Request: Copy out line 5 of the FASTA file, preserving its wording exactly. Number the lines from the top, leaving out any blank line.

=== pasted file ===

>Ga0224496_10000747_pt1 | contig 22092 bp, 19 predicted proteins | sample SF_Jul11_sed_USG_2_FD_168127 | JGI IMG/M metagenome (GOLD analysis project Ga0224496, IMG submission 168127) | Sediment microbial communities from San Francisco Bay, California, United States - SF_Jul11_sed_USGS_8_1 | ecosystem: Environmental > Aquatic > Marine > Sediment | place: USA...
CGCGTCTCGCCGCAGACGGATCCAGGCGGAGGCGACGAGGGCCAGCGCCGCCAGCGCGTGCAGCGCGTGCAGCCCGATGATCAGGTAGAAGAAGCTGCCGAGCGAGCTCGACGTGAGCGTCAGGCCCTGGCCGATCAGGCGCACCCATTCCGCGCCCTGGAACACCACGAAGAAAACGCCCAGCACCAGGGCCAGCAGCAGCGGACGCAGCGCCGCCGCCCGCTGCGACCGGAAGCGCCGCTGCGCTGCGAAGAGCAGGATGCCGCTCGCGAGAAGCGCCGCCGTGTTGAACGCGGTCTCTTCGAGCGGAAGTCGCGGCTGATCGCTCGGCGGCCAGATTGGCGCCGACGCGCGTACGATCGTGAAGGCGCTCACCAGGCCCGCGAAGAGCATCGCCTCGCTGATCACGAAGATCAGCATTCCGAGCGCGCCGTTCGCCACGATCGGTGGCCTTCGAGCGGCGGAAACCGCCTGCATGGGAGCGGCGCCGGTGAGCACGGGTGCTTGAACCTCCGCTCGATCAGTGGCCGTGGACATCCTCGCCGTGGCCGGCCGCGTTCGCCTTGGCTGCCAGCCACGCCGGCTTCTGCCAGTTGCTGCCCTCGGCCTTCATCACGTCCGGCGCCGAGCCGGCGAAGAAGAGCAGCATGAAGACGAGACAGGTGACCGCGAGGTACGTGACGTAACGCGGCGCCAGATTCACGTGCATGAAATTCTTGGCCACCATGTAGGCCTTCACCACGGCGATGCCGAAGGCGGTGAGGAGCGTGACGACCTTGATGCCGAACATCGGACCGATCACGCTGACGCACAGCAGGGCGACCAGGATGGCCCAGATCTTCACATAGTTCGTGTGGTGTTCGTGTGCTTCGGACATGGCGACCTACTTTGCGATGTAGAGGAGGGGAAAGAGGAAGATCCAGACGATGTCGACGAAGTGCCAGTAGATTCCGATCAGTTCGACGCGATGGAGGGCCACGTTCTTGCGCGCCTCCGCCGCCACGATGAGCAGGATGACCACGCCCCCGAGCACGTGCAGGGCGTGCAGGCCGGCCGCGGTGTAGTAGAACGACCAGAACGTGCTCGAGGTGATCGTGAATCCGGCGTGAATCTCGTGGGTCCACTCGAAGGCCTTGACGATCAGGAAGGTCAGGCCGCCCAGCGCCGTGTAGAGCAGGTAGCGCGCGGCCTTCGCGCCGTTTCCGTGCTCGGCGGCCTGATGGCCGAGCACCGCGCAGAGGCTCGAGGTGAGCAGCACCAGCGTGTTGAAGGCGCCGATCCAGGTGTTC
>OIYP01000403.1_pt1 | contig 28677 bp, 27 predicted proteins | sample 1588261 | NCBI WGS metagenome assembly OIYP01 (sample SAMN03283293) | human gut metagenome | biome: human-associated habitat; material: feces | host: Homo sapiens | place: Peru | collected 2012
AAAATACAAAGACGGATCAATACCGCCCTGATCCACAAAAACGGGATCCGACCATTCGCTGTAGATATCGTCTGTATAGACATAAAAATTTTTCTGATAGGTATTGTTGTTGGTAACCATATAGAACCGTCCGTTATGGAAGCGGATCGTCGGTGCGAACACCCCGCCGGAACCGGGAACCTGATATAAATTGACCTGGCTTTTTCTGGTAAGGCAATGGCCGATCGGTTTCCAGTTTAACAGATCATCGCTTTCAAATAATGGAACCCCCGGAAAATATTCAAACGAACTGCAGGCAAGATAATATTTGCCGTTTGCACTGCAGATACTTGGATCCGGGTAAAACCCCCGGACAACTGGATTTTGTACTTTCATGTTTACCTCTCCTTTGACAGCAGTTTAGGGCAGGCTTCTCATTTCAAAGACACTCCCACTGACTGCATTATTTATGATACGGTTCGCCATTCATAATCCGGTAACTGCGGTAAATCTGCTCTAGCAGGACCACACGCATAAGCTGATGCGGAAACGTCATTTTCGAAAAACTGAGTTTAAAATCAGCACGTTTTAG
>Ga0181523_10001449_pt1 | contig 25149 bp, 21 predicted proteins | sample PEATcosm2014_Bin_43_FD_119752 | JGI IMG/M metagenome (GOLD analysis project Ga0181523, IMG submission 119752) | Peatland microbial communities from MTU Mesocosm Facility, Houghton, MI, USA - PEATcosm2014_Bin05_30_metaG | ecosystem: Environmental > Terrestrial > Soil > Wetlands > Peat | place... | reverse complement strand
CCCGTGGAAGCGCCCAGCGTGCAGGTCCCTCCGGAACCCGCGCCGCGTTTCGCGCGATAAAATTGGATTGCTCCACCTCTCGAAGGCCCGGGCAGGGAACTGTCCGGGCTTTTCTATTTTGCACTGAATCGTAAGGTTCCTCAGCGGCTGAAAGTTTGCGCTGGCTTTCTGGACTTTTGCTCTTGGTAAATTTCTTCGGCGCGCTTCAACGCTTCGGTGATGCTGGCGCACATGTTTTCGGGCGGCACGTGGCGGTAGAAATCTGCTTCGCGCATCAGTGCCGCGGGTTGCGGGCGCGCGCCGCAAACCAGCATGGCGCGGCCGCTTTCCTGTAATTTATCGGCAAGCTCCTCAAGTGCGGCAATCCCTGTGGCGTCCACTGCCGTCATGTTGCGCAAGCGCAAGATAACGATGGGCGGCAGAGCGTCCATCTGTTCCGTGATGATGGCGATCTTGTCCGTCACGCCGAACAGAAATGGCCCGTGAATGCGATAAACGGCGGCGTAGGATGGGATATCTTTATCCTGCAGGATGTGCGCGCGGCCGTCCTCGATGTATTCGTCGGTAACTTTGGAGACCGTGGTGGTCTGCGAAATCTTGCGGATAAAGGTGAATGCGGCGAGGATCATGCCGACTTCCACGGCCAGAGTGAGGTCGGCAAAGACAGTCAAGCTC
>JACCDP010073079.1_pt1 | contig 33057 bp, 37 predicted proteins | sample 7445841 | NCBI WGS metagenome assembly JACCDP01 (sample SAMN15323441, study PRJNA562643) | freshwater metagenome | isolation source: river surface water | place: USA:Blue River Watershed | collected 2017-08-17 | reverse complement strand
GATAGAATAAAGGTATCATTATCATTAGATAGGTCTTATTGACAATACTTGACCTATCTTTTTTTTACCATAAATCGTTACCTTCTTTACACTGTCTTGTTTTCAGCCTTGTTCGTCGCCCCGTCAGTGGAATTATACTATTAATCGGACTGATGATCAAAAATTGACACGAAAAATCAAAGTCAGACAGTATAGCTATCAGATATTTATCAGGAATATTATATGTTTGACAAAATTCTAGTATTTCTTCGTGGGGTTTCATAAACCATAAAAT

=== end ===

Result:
>Ga0181523_10001449_pt1 | contig 25149 bp, 21 predicted proteins | sample PEATcosm2014_Bin_43_FD_119752 | JGI IMG/M metagenome (GOLD analysis project Ga0181523, IMG submission 119752) | Peatland microbial communities from MTU Mesocosm Facility, Houghton, MI, USA - PEATcosm2014_Bin05_30_metaG | ecosystem: Environmental > Terrestrial > Soil > Wetlands > Peat | place... | reverse complement strand